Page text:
"a herd, especially of cattle," Old English draf "beasts driven in a body; road along which cattle are driven," originally "act of driving," from drifan "to drive" (see drive (v.)).
"one who or that which drives" in various senses, late 14c. (late 13c. as a surname); agent noun from drive (v.). Earliest sense is "herdsman, drover, one who drives livestock." From mid-15c. as "one who drives a vehicle." In U.S., "overseer of a gang of slaves," by 1796. Meaning "golf club for hitting great distances" is by 1892. Driver's seat is attested by 1867; figurative use by 1954.
early 14c., literally "a being driven" (at first of snow, rain, etc.); not recorded in Old English, it is either a suffixed form of drive (v.) (compare thrift/thrive) or borrowed from Old Norse drift "snow drift," or Middle Dutch drift "pasturage, drove, flock," both from Proto-Germanic *driftiz (source also of Danish and Swedish drift, German Trift), from PIE root *dhreibh- "to drive, push" (see drive (v.)).
"A being driven," hence "anything driven," especially a number of things or a heap of matter driven or moving together (mid-15c.). Figurative sense of "aim, intention, what one is getting at" (on the notion of "course, tendency") is from 1520s. Nautical sense of "deviation of a ship from its course in consequence of currents" is from 1670s. Meaning "controlled slide of a sports car" attested by 1955.
mid-15c., propellen, "to drive away, expel," from Latin propellere "push forward, drive forward, drive forth; move, impel," from pro "forward" (see pro-) + pellere "to push, drive" (from PIE root *pel- (5) "to thrust, strike, drive"). Meaning "to drive onward, cause to move forward" is from 1650s. Related: Propelled; propelling.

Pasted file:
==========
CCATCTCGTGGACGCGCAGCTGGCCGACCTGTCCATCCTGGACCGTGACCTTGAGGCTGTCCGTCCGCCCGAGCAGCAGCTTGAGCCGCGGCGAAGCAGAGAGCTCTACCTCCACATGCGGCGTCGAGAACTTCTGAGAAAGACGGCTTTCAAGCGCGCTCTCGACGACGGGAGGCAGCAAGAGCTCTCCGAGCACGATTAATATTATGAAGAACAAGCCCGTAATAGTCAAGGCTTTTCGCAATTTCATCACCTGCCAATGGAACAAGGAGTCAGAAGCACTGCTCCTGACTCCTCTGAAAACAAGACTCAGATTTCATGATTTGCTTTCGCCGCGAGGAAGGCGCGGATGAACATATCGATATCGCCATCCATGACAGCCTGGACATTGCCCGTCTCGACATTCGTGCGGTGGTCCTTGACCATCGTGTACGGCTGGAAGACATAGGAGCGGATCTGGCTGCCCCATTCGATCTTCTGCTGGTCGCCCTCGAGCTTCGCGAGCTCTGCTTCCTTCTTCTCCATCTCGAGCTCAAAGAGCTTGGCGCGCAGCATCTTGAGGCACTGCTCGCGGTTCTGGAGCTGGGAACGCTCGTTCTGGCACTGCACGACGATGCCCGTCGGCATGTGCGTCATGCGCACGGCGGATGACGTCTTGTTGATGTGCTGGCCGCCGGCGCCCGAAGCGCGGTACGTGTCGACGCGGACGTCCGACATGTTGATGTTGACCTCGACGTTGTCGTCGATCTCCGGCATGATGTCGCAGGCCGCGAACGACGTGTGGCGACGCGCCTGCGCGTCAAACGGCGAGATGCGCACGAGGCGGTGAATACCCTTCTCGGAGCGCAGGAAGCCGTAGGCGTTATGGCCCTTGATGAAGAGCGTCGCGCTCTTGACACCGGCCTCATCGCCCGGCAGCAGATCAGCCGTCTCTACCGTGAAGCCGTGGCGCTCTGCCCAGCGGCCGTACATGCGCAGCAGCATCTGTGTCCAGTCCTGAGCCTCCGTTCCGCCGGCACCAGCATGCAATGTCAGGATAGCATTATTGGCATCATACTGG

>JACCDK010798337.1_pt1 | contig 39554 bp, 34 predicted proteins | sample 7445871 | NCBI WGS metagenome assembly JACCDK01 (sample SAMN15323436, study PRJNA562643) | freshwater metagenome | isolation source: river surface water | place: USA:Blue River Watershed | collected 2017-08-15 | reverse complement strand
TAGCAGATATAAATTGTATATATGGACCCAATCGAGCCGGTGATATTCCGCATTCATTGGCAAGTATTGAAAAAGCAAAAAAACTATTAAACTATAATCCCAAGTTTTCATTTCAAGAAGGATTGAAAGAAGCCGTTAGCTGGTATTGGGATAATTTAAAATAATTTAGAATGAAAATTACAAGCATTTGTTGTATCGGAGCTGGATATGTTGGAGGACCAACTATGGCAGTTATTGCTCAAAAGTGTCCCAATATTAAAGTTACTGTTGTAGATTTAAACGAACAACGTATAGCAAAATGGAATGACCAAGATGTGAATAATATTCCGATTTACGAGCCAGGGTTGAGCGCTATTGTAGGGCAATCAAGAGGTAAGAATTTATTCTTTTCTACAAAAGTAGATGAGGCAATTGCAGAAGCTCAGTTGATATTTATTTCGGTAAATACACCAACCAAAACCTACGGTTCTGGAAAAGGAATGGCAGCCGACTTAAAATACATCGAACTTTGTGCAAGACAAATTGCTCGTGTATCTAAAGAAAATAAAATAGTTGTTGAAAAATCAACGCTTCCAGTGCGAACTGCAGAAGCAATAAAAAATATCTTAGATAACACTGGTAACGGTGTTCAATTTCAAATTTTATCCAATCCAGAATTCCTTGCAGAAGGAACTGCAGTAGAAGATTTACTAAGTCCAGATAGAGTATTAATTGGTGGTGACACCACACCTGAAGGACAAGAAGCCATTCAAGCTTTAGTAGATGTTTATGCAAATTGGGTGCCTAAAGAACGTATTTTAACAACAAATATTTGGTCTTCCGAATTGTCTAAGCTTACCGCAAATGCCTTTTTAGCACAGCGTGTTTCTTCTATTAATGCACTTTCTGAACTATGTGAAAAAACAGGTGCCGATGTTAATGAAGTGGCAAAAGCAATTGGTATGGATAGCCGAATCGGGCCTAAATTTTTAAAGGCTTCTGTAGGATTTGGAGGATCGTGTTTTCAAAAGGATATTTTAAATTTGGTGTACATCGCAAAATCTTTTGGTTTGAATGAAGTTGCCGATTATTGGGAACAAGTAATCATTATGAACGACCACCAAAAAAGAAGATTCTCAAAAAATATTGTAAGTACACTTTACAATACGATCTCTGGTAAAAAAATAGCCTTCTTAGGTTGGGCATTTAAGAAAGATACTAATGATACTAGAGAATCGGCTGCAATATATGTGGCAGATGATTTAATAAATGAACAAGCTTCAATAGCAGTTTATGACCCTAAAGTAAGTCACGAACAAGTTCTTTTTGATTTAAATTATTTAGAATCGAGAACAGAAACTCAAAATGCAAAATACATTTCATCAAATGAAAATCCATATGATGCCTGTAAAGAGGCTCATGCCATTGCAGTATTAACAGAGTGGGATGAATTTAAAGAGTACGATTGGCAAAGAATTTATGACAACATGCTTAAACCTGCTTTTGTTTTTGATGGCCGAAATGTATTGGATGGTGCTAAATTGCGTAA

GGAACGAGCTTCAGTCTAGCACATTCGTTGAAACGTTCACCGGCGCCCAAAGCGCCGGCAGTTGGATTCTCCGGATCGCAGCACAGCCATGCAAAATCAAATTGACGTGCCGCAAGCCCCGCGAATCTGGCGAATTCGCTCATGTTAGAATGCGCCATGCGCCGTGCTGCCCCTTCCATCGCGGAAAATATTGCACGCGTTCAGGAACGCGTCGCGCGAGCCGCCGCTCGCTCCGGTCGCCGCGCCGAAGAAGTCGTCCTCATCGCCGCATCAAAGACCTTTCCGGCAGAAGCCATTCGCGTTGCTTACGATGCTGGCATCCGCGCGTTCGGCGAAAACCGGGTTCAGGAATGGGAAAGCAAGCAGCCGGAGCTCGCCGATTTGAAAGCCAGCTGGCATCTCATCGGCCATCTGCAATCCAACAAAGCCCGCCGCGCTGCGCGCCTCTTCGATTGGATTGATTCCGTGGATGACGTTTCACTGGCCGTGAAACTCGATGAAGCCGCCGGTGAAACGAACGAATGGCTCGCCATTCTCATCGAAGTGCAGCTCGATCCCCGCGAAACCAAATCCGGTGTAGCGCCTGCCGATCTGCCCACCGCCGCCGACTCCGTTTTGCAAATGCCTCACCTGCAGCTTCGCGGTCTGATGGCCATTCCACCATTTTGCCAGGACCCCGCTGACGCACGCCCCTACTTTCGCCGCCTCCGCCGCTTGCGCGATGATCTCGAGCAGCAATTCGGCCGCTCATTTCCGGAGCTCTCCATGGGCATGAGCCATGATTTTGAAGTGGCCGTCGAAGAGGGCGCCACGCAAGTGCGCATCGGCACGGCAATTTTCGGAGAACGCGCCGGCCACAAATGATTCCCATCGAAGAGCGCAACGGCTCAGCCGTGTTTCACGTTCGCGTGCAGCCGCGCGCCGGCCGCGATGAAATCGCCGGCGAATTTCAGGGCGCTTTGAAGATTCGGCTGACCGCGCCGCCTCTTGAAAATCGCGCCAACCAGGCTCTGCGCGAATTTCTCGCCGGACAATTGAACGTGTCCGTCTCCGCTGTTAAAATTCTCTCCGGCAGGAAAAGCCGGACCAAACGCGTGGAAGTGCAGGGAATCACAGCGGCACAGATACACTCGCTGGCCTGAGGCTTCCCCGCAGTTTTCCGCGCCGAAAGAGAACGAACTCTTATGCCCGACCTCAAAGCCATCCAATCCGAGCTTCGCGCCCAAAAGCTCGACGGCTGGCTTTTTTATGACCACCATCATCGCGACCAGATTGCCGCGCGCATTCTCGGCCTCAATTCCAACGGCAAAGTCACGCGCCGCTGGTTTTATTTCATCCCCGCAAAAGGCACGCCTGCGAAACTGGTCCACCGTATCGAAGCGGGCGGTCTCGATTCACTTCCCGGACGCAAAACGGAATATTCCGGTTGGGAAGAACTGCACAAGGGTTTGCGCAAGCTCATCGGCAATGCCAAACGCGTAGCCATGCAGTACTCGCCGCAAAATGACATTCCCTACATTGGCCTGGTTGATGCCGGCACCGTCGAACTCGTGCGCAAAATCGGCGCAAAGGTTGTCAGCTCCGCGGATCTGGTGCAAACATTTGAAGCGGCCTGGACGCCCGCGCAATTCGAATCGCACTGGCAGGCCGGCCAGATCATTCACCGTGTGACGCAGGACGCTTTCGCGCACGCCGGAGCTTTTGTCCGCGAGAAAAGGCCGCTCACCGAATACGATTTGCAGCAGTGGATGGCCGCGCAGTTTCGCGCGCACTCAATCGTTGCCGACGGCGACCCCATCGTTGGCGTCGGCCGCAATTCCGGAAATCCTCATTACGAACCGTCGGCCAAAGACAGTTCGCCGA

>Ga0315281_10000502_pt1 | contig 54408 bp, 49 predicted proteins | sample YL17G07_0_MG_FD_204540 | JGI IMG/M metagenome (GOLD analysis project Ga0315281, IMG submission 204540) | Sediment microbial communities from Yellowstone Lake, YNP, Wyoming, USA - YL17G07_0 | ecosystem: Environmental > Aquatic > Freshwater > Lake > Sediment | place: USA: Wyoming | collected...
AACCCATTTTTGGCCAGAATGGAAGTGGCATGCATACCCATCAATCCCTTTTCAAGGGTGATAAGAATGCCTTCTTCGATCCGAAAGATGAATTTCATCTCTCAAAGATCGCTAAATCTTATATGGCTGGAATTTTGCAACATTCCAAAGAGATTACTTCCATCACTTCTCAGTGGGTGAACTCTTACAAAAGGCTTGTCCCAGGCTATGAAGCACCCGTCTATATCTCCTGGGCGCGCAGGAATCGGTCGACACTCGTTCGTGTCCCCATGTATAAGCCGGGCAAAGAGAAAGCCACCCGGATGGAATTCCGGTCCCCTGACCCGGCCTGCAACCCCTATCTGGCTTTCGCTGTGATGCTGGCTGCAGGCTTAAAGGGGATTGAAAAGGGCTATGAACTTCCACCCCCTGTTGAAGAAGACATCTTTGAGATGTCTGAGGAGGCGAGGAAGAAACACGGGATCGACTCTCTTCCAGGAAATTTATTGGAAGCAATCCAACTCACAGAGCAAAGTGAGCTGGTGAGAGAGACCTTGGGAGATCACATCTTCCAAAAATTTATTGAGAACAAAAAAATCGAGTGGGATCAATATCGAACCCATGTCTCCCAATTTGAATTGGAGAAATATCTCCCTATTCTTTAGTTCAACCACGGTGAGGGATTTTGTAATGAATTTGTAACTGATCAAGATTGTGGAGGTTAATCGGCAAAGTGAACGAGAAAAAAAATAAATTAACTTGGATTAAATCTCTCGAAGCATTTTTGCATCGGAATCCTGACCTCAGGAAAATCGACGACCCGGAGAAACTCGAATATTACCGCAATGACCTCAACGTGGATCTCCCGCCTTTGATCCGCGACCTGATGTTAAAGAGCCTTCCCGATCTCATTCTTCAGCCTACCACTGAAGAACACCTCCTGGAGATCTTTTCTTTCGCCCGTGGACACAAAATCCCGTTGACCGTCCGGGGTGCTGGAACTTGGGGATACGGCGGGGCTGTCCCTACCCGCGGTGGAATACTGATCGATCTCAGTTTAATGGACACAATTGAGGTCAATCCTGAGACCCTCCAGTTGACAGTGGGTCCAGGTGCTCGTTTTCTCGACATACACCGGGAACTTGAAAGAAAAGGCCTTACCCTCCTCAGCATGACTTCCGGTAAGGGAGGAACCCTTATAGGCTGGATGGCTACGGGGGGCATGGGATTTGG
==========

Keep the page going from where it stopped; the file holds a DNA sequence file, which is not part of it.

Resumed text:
"to drive or urge irresistibly by physical or moral force," mid-14c., from Old French compellir and directly from Latin compellere "to drive together, drive to one place" (of cattle), "to force or compel" (of persons), from com "with, together" (see com-) + pellere "to drive" (from PIE root *pel- (5) "to thrust, strike, drive"). Related: Compelled; compelling.
c. 1400, dispellen, "drive off or away," from Latin dispellere "drive apart," from dis- "away" (see dis-) + pellere "to drive, push" (from PIE root *pel- (5) "to thrust, strike, drive"). Since the meaning is "to drive away in different directions" it should not have as an object a single, indivisible thing (you can dispel suspicion, but not an accusation). Related: Dispelled; dispelling.